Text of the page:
Study on the Access to and Benefit Sharing of Plant Genetic Resources and Intellectual Property Right Protection of Biotechnology
|關鍵字:||植物遺傳資源;利益分享;智慧財產權;生物技術;TRIPs;CBD;Benefit Sharing;Access to;IPRs|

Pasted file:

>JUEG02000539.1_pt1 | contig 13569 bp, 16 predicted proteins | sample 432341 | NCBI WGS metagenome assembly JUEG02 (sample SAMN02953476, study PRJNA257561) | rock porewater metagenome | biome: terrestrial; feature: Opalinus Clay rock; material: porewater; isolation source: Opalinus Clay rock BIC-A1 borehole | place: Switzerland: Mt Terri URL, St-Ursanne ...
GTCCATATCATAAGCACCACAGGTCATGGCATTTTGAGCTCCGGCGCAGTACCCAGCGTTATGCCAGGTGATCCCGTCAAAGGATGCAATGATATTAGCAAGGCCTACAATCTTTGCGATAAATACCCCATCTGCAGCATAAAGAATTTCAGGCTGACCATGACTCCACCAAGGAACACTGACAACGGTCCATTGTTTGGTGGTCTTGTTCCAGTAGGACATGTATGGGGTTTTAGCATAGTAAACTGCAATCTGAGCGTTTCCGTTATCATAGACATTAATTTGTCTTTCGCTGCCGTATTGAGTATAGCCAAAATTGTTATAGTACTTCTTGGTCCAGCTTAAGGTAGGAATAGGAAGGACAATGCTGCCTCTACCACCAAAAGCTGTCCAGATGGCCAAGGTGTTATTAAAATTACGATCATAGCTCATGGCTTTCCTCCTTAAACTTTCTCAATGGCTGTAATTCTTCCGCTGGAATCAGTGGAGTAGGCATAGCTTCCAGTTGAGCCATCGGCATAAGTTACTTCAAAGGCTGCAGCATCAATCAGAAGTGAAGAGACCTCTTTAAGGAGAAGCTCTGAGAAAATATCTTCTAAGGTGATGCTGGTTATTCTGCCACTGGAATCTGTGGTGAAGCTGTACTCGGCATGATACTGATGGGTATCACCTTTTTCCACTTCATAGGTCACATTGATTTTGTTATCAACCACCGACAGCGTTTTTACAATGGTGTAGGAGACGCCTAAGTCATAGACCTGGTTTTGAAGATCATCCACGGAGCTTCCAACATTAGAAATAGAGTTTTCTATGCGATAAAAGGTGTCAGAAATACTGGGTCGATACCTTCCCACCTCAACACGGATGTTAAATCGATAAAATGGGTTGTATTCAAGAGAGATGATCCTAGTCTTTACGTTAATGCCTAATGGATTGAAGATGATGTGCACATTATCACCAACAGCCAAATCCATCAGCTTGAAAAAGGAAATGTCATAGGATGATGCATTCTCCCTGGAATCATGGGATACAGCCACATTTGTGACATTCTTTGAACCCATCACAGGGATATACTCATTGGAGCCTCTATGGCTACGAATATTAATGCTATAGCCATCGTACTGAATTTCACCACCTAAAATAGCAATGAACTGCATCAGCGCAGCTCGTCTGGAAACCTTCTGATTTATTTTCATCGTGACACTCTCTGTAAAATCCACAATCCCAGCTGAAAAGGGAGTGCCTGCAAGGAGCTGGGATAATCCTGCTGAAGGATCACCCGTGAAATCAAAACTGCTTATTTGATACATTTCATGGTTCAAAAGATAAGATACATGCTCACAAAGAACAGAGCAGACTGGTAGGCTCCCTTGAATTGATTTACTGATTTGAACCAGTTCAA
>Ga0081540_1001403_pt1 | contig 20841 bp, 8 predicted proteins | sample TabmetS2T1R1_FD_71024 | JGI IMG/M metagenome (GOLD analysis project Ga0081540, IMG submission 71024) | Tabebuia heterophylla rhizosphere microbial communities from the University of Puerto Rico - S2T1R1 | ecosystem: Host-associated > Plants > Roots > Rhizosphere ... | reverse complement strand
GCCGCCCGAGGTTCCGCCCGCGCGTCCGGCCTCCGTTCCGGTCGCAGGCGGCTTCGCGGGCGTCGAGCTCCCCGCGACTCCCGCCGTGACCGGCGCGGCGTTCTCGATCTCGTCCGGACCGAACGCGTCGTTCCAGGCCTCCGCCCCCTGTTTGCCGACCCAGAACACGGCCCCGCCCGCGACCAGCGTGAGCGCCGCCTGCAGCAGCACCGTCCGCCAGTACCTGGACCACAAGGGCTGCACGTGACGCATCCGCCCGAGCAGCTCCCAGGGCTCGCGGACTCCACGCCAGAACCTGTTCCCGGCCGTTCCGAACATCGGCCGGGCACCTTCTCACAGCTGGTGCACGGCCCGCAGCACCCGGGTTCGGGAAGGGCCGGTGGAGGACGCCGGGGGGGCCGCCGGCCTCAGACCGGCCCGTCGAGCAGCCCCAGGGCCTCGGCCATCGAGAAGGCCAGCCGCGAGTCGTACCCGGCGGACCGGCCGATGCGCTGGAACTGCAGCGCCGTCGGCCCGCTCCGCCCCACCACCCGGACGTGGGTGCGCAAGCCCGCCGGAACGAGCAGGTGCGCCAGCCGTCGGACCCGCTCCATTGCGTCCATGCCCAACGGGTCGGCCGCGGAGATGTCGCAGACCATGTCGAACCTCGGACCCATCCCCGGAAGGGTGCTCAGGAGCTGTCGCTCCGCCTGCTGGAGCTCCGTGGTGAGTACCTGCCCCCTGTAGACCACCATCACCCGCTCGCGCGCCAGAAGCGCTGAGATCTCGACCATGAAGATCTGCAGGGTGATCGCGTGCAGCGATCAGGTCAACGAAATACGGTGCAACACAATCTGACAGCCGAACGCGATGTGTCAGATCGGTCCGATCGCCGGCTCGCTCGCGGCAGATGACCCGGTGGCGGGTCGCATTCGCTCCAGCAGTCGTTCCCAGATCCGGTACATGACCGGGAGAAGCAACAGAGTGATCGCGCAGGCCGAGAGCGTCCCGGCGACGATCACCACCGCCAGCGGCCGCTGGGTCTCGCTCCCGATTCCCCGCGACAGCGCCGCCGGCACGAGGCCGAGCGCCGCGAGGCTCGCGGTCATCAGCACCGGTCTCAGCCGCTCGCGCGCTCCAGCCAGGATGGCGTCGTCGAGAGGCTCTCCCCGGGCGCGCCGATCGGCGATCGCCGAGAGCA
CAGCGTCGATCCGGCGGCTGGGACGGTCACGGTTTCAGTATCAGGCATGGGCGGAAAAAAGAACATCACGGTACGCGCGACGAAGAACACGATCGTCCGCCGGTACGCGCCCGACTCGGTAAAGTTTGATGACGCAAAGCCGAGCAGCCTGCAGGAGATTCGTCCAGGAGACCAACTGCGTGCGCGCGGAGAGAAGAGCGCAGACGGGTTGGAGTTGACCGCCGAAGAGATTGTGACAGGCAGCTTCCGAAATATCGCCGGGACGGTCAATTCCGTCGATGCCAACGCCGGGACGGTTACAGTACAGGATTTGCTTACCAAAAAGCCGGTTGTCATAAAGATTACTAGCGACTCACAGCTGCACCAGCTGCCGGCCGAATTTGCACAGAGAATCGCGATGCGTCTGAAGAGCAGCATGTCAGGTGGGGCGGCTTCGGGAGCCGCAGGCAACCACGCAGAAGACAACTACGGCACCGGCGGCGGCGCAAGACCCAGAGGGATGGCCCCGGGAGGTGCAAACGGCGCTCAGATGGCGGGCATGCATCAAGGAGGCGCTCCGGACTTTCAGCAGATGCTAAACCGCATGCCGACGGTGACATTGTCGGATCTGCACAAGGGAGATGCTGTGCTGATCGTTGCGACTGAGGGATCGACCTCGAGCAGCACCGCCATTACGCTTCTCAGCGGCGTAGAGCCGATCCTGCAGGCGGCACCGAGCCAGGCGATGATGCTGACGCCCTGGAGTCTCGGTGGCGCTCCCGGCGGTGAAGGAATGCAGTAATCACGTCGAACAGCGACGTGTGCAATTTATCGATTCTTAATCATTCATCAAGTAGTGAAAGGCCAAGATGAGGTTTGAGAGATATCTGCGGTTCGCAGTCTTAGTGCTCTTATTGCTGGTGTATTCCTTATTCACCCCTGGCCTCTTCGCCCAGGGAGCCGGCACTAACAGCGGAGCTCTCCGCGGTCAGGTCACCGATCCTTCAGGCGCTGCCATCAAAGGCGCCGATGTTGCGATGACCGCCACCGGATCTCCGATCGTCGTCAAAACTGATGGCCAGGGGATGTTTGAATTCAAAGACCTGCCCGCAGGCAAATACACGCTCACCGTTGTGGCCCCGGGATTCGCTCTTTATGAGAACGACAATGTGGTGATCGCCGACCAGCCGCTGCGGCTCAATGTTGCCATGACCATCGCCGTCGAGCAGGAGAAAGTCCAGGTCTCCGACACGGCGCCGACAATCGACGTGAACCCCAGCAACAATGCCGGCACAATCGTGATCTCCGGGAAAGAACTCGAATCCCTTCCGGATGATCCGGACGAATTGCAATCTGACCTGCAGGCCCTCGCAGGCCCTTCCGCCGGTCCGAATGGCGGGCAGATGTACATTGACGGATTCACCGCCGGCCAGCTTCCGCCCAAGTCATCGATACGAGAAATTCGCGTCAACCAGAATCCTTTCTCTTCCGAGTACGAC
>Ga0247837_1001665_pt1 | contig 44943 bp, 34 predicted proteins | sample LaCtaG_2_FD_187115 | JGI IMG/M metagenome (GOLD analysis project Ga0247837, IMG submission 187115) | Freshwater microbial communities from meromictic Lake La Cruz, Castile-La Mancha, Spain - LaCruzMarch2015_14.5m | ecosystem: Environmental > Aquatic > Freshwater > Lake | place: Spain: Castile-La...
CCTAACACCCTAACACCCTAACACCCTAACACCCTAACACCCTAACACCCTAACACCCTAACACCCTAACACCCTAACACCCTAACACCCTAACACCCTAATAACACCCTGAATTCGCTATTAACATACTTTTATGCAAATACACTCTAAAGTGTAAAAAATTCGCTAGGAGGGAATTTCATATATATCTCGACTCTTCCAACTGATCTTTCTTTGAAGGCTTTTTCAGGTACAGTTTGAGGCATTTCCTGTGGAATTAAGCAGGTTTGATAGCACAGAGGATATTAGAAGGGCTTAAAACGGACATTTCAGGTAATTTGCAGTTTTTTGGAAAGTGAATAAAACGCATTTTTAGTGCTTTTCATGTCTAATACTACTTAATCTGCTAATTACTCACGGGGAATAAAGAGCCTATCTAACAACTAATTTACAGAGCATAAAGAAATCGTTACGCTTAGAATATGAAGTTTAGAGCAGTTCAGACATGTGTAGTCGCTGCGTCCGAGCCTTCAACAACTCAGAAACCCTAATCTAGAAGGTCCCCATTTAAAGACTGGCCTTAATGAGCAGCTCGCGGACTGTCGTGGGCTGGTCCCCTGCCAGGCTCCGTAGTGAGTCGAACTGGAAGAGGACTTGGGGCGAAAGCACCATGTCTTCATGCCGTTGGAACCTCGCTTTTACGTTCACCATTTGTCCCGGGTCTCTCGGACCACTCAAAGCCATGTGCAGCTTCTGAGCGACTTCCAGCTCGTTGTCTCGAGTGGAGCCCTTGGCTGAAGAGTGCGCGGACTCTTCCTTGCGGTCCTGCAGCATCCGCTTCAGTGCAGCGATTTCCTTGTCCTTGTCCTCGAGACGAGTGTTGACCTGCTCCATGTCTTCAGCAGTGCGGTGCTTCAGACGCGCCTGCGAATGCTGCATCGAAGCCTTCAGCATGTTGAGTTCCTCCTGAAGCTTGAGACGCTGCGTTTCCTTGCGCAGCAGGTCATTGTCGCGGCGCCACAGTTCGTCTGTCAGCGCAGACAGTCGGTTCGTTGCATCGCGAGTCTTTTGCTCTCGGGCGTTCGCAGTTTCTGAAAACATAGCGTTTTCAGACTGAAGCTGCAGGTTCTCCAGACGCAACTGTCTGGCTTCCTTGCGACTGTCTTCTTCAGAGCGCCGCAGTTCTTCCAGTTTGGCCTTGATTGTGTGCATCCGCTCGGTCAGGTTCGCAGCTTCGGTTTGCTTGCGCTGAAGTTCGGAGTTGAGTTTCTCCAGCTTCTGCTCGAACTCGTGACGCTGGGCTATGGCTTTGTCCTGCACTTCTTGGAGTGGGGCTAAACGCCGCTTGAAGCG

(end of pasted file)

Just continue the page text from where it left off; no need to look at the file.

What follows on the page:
By the rapid progress of biotechnology, our quality of food and medical service has been highly raised. To facilitate the continuing development of biotechnology, it is a huge incentive to provide inventors intellectual property rights protection (IPRs). However, these plenty of great inventions are resulted from natural genetic resources. Though the value of plant genetic resources cannot be revealed without the biotechnology, this logic also applies when there are no genetic resources available as raw material for biotechnology research. Therefore, how to reconcile the benefit between the owners of plant genetic resources and biotechnology inventors becomes the most important issue. Since the conclusion of the Agreement on Trade-Related Intellectual Property Rights (TRIPs) of the World Trade Organization (WTO), the protection of IPRs has marched from domestic level towards global standards. Every WTO members are required to provide IPRs protection to biotechnology inventions. On the other hand, the United Nations Convention on Biological Diversity (CBD) is based upon the principle of sustainable development, requiring the fair and equitable sharing of the benefits arising out of the utilization of genetic resources, inter alia, by appropriate transfer of technologies. Thus, in the international society, there is a growing attention on the compatibility of the principles honored by both regimes, underling the inherent inconsistence between the developed and developing nations on this issue. Accordingly, the question could also arise as to whether there is a conflict between TRIPs and CBD in the light of their objectives and practices. Furthermore, how much legislative flexibility the sui generis system of TRIPs 27.3(b) really suggests still remains unknown. This thesis rethinks the role of international law and legal concepts, studying the objectives and principles of TRIPs and CBD, and trying to examine the interaction between both regimes through national practices. By analyzing theses different aspects of view in detail, this thesis finds that mutual contradiction of the provisions between TRIPs and CBD are unlikely to happen, no matter in nature or implications of both treaties. In addition, patent system and benefit sharing should be able to implement in a way of mutually supported and thus reach the win-win goal.
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